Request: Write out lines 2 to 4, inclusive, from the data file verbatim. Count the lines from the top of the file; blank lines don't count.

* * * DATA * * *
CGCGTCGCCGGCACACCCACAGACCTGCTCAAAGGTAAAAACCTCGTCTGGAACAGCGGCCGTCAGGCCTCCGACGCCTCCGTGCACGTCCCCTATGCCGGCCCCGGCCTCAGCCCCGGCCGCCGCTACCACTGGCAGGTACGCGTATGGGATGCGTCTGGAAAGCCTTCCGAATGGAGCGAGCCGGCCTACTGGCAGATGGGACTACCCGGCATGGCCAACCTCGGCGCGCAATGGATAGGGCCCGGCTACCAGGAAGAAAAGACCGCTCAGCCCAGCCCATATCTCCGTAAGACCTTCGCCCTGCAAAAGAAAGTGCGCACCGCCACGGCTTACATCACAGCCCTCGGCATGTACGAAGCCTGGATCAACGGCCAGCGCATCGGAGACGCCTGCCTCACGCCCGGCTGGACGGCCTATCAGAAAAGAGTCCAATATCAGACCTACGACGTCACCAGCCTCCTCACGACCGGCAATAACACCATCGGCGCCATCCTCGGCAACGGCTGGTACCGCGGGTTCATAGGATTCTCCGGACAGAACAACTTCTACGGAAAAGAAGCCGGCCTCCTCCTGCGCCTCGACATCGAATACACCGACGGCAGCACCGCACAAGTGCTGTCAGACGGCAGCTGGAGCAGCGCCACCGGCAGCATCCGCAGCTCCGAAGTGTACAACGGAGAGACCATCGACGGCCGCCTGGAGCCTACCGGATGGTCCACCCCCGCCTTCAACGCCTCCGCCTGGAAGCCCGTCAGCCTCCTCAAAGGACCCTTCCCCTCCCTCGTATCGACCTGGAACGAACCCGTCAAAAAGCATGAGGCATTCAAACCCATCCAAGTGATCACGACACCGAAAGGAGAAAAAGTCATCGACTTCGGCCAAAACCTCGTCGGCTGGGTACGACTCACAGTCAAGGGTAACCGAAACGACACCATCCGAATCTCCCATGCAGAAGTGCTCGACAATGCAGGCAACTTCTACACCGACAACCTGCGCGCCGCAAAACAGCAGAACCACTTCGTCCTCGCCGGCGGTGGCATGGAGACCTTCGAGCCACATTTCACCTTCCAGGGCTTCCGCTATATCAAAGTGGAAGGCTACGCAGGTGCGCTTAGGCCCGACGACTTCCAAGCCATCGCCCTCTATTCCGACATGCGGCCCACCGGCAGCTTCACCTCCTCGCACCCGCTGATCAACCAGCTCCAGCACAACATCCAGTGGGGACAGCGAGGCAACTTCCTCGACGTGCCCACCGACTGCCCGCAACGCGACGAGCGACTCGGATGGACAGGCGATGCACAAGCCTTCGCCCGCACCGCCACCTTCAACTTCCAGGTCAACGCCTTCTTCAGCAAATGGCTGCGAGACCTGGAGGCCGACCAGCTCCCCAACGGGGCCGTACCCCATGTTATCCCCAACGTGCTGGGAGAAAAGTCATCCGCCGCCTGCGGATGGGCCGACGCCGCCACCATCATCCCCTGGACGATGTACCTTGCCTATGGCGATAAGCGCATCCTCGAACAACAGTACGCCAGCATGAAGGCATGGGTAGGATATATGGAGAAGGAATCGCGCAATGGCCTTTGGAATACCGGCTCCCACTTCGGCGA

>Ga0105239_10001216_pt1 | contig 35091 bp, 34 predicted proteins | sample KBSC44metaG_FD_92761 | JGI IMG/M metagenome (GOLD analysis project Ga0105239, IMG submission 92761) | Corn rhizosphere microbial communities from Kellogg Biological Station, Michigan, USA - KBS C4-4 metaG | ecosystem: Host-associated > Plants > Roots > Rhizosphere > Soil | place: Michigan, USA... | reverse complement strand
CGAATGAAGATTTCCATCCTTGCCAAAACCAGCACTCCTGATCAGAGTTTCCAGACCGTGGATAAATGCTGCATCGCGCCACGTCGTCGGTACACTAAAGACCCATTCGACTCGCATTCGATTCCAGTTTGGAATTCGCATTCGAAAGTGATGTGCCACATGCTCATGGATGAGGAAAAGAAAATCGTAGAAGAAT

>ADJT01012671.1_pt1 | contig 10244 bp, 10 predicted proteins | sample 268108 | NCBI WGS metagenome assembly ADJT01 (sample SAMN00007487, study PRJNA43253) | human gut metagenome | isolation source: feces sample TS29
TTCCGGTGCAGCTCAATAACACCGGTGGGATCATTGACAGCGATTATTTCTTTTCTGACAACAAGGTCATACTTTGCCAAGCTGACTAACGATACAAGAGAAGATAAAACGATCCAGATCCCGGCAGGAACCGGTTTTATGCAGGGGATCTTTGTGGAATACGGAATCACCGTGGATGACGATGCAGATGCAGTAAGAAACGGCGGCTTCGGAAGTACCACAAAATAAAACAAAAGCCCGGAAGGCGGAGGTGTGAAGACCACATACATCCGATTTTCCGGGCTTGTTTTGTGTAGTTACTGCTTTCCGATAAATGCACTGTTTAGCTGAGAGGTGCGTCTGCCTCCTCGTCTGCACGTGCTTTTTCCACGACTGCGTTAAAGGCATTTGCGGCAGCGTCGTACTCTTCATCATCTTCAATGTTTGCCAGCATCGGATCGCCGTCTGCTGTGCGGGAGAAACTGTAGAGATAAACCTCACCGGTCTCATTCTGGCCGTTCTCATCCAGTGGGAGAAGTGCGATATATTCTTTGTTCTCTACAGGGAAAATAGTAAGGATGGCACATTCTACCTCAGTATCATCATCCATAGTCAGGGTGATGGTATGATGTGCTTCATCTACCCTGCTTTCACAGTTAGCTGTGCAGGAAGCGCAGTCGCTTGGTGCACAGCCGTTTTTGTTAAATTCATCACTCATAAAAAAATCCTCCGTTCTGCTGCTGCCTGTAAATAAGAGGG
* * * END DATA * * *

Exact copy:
>Ga0105239_10001216_pt1 | contig 35091 bp, 34 predicted proteins | sample KBSC44metaG_FD_92761 | JGI IMG/M metagenome (GOLD analysis project Ga0105239, IMG submission 92761) | Corn rhizosphere microbial communities from Kellogg Biological Station, Michigan, USA - KBS C4-4 metaG | ecosystem: Host-associated > Plants > Roots > Rhizosphere > Soil | place: Michigan, USA... | reverse complement strand
CGAATGAAGATTTCCATCCTTGCCAAAACCAGCACTCCTGATCAGAGTTTCCAGACCGTGGATAAATGCTGCATCGCGCCACGTCGTCGGTACACTAAAGACCCATTCGACTCGCATTCGATTCCAGTTTGGAATTCGCATTCGAAAGTGATGTGCCACATGCTCATGGATGAGGAAAAGAAAATCGTAGAAGAAT

>ADJT01012671.1_pt1 | contig 10244 bp, 10 predicted proteins | sample 268108 | NCBI WGS metagenome assembly ADJT01 (sample SAMN00007487, study PRJNA43253) | human gut metagenome | isolation source: feces sample TS29